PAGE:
John Galliano’s anti-Semitic rant in a Paris nightclub cost him his top dog job at the house of Dior. The designer’s remarks have divided the fashion world as all associated with the industry rush to be seen on what they believe is the side of right.

I find it suspicious that the industry so adamantly insensitive to the ever-increasing androgyny of the female form and its effects on women is suddenly scrambling to express disgust over the anti-Semitic statements. This fervent outcry is disturbing to say the least. While the Galliano incident is vile in any number of ways, the outrage expressed seems slightly excessive, considering other celebrity behaviour that is forgiven, ignored and accepted.

Natalie Portman has been lauded the hero of this particular mockery as she publicly gave the designer a dressing down for his remarks stating “she was shocked and disgusted” by them. And rightly so, though she continues to liken the obviously provoked and incredibly intoxicated hate speech as the ”opposite of all that is beautiful.” Bit grandiose? Yes. Normal actor speak? For sure. True? Hardly.

So what about Polanski?

I would argue that the drug-induced rape of a 13-year-old girl lands firmly ahead of Galliano’s remarks on the opposite of what is beautiful and Portman has no apparent qualms with that. In fact, she is a member of the Free Polanski group whose aim is to repatriate the idealized film director. Now, there is no doubt that Polanski did indeed have sexual relations with said 13-year-old girl when he was 43. So no matter how you slice it, consensual or not, sex of any kind with a child makes you a pedo in my books.

Tolerated pedophilia amongst celebrities must be addressed. Think Woody Allen. Think Micheal Jackson.

But pedophilia is not deal-breaker in Hollywood as any number of (in)famous pedos go on to have successful, international careers where they are worshiped and praised for their artistry. Which brings us to the age-old question of distinguishing between the artist and his or her art. Inappropriate behaviour on the behalf of great art has been tolerated for centuries and I would argue that this is necessary to some degree. Artists are at the forefront of exploration of the self and challenging society’s limits, though a of level accountability, must be adhered to.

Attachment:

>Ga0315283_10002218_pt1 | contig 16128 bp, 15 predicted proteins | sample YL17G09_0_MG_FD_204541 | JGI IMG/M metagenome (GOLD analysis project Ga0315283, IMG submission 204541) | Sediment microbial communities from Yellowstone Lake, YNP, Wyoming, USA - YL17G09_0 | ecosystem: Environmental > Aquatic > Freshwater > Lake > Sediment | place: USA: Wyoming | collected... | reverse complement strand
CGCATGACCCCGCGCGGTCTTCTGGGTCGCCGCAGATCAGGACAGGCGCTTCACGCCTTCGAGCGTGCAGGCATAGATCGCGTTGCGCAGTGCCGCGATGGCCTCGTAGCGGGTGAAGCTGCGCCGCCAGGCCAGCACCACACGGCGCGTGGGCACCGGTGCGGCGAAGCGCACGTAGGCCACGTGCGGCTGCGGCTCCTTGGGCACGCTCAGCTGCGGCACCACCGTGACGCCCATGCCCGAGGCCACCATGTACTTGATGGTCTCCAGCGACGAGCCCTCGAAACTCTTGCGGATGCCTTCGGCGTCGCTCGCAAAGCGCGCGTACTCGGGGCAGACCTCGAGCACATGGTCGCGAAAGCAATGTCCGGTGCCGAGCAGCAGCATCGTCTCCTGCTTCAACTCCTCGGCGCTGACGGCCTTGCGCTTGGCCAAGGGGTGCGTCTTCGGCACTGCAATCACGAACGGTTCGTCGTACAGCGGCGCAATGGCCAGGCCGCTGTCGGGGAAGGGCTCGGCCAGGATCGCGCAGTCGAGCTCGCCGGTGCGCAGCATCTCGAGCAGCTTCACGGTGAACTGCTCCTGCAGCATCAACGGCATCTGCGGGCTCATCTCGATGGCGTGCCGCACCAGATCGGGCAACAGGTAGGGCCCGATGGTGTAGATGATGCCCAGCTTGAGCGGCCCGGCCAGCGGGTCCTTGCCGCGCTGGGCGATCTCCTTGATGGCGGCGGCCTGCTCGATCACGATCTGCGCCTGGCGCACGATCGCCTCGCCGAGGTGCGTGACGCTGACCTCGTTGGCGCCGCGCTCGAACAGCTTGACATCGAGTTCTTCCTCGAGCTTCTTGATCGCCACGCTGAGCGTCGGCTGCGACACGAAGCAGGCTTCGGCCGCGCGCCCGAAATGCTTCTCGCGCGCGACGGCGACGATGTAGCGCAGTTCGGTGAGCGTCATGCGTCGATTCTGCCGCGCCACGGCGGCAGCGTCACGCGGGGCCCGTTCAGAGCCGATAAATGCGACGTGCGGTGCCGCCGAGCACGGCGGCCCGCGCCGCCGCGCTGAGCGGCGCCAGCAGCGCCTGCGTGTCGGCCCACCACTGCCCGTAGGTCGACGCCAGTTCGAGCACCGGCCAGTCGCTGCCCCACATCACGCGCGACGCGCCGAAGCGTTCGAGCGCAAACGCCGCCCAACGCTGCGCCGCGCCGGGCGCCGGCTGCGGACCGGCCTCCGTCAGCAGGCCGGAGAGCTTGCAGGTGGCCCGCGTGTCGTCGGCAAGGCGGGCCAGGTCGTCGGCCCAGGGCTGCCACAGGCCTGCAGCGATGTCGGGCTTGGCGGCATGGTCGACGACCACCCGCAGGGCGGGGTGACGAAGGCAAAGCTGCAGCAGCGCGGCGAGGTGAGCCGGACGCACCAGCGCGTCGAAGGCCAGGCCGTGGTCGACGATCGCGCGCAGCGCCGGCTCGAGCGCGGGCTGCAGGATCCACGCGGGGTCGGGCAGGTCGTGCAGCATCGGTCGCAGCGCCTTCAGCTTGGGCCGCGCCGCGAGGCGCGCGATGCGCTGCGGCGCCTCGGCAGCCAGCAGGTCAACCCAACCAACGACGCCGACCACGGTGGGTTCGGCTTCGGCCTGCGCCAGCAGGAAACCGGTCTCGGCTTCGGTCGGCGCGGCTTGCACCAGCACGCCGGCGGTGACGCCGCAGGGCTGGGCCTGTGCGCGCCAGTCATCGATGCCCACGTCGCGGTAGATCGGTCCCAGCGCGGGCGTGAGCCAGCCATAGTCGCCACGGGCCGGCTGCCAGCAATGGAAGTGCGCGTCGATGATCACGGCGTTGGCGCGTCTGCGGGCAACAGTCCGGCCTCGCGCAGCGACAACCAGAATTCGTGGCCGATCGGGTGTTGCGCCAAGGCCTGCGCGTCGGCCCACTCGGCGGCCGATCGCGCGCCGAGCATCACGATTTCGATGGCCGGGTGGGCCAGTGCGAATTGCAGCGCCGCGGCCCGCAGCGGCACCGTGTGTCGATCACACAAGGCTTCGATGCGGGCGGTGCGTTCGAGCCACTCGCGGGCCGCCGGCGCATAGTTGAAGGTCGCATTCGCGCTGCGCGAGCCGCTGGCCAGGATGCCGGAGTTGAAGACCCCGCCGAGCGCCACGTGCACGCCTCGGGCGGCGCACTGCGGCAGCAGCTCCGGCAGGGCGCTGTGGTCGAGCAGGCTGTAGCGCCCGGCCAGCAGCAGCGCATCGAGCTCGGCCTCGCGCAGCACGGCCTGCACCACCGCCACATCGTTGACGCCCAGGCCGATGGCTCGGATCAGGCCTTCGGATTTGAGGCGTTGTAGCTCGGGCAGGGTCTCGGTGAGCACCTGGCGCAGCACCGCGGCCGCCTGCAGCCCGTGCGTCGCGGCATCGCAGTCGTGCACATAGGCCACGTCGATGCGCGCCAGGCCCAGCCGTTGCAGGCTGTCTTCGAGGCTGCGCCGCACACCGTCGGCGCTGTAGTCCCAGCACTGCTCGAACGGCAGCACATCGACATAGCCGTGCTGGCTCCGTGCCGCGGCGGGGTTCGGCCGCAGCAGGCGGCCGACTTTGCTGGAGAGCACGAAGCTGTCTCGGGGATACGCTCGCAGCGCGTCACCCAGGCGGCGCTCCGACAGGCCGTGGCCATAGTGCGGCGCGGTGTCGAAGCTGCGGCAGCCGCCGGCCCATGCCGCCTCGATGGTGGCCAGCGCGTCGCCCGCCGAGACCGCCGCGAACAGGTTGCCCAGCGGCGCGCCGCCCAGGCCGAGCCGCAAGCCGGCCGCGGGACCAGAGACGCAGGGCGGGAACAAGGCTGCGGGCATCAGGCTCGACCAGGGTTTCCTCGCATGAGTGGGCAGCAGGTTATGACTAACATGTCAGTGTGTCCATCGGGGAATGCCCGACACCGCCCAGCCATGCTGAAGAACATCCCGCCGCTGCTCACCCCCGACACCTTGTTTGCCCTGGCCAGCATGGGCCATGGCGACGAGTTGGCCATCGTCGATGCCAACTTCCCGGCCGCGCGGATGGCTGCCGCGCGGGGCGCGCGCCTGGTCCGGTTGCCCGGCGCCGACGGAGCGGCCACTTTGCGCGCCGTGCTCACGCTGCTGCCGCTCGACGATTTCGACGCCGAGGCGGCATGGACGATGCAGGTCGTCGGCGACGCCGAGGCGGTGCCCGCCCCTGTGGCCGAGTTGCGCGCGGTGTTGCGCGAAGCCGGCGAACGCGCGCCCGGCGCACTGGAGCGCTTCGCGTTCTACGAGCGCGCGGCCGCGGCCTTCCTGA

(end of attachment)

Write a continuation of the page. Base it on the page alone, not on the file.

Obvious no-nos

Now I am not talking about good old fashion drunkenness, lord knows liquid joy and art will always be in a long term (tumultuous) relationship. Neither am I discussing the casual anti-Semitism all too prevalent in common conversation (despicable, yes, but the root of all evil?). I mean, come on people. When it comes to child welfare and retention of personal safety, an artist must be regarded exactly the same as a janitor. Sexual assault and murder have to remain obvious no-nos for everyone. It’s that simple.

Tolerated pedophilia amongst celebrities must be addressed. Think Woody Allen. Think Micheal Jackson. And we mustn’t forget exiled Polanski. Galliano’s verbal affection for Hitler has people calling for his head, while Polanski is still celebrated as a brilliant filmmaker the world over. There’s something really not right about this.

Allen married his adopted daughter and continues to be the darling of New York as a result of his critically acclaimed films. Seriously? She used to call her husband “daddy”… because he was. Has a line not been crossed? And Jackson. Though that sad clown was never convicted, it is agreed that his attitude and behaviour toward children was desperately inappropriate.

Has a line not been crossed?

Hate speech is indeed grotesque, and racism throughout Hollywood must not be accepted as a great number of people are influenced by the gaggle of beautiful talking heads.

But if we’re serious about addressing unacceptable behaviour amongst the famed community, then I say we start with behaviour that exploits vulnerable persons. And honestly, who is more vulnerable than a child?